Of the top five Argentine wine brands, four advanced and three grew at double-digit rates in 2014, according to Impact Databank. The Wine Group’s (TWG) Trapiche jumped 25 percent to 350,000 cases, while Guarachi Wine Partners’ Bodega Norton advanced 19.8 percent to 260,000 cases and Quintessential Wines’ Valentín Bianchi increased 10.9 percent to 265,000 cases. E&J Gallo’s Alamos stayed in the lead position, rising 2.9 percent to 900,000 cases, though the company’s Don Miguel Gascón fell 1.7 percent to 290,000 cases.
Room To Grow
Importers and on- and off-premise operators report strong Argentine wine sales, especially in the premium and super-premium tiers. Although consumer awareness of Argentine wines is high, importers say the category still has room to grow. “While Malbec will continue to lead the charge, there are upside opportunities for other varietals from Argentina,” says Molly Davis, vice president of marketing for the premium business unit at E&J Gallo. Quintessential Wines co-owner Dennis Kreps agrees. “Malbec opened the door, but Argentina is still a discovery category,” he says. “It hasn’t plateaued. There’s a big upside.”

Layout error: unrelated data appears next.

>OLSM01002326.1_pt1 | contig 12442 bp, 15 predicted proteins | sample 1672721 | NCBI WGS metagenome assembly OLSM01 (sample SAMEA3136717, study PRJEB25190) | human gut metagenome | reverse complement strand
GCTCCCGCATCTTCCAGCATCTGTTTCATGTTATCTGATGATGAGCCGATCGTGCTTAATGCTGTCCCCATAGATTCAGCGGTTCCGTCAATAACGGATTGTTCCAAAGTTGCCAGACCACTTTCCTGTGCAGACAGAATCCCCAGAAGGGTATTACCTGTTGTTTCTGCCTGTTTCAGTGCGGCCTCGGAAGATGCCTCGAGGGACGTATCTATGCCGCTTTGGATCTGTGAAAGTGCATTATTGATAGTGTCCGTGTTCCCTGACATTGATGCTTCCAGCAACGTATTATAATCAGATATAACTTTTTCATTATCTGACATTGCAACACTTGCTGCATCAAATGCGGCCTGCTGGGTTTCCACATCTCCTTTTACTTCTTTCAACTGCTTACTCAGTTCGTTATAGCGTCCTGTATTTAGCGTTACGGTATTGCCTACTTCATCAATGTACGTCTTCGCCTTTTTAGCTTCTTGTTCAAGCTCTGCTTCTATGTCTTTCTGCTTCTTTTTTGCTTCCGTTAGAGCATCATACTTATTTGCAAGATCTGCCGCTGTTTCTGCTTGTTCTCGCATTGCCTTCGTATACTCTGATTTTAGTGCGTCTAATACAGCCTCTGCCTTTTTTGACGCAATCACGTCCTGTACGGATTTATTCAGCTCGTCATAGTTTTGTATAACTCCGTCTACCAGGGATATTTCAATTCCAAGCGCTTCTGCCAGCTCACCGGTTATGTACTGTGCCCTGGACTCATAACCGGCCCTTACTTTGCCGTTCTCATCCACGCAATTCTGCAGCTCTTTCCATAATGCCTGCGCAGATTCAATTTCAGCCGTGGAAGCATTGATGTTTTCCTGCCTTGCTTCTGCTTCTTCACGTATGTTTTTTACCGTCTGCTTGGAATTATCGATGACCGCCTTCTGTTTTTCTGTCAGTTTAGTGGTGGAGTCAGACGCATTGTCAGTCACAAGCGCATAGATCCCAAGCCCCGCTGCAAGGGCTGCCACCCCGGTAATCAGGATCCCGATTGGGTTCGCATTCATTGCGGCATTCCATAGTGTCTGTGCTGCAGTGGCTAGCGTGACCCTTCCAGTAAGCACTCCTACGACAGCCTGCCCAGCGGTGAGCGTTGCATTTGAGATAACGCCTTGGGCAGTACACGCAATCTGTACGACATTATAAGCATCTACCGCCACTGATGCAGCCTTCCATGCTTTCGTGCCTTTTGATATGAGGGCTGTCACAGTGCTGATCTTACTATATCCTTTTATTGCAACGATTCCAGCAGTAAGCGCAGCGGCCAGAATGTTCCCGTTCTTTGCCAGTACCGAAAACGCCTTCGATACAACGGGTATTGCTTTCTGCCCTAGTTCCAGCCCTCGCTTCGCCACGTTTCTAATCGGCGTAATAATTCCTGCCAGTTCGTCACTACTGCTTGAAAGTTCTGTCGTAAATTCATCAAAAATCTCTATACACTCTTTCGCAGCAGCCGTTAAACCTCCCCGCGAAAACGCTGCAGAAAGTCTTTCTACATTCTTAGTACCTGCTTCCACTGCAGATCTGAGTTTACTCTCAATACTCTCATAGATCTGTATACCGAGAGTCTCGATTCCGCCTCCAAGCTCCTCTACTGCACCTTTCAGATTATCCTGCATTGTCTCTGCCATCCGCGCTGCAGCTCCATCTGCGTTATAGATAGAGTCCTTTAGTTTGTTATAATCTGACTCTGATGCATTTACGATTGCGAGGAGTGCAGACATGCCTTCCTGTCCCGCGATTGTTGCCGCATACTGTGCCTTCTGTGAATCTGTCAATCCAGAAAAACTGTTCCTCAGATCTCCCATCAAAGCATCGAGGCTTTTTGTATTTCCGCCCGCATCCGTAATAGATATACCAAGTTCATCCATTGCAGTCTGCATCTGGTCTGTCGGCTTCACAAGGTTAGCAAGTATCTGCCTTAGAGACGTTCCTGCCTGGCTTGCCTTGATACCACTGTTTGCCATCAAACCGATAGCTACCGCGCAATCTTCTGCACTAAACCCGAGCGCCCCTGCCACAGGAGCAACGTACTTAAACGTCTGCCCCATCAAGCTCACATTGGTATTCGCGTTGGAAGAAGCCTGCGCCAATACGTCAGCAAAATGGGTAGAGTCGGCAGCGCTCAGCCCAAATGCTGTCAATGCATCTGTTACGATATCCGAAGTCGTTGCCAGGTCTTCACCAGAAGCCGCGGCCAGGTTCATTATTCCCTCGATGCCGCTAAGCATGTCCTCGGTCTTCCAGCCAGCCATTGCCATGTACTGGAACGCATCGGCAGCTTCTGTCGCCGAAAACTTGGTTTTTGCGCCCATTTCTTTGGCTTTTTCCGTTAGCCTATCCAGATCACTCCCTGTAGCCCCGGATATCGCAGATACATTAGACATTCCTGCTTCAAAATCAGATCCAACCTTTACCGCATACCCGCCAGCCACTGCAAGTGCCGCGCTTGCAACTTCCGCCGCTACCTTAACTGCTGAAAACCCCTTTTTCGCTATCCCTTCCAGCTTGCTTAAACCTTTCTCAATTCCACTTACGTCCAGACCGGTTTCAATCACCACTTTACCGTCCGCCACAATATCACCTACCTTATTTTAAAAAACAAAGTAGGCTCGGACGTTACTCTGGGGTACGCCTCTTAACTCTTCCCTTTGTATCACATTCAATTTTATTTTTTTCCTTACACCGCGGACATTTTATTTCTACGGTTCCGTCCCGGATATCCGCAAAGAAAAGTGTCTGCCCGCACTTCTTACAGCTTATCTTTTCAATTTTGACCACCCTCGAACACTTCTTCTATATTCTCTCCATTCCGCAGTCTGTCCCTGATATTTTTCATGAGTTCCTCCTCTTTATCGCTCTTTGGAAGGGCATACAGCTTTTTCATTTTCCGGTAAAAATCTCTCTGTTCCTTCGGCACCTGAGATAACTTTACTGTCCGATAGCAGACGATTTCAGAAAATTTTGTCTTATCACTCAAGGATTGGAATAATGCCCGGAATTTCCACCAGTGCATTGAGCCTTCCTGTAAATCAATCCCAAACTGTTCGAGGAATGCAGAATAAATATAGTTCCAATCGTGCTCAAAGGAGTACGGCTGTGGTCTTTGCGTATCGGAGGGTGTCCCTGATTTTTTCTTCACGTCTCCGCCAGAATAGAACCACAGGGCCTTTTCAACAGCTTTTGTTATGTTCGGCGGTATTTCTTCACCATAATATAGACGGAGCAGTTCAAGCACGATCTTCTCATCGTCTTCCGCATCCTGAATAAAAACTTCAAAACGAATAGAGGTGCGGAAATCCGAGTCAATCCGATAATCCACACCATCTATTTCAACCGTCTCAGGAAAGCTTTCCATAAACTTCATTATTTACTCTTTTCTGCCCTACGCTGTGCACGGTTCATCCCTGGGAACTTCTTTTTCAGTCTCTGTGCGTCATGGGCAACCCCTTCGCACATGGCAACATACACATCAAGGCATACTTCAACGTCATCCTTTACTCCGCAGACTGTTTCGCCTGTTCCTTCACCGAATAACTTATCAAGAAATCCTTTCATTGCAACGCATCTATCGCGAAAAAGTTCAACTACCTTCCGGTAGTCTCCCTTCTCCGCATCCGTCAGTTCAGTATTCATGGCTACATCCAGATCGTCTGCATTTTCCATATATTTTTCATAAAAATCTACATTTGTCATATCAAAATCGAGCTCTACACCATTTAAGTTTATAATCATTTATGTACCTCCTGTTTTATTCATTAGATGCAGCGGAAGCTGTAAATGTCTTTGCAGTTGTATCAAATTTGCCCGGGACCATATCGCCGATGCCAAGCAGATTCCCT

Despite the opportunities in Argentine wine, importers note that the country’s escalating inflation poses a challenge. In addition, they say it’s vital for the category to convey a message of quality over quantity. “Argentine inflation is wreaking havoc on producers’ ability to source and secure the necessary dry goods to meet market demand,” says Frank Paredes, vice president of portfolio management for The Winebow Group’s MundoVino division. Winebow imports Bodega Catena Zapata, Tilia and other Argentine brands. “This economic environment often stalls shipments and has the unintended impact of slowing sales,” Paredes adds.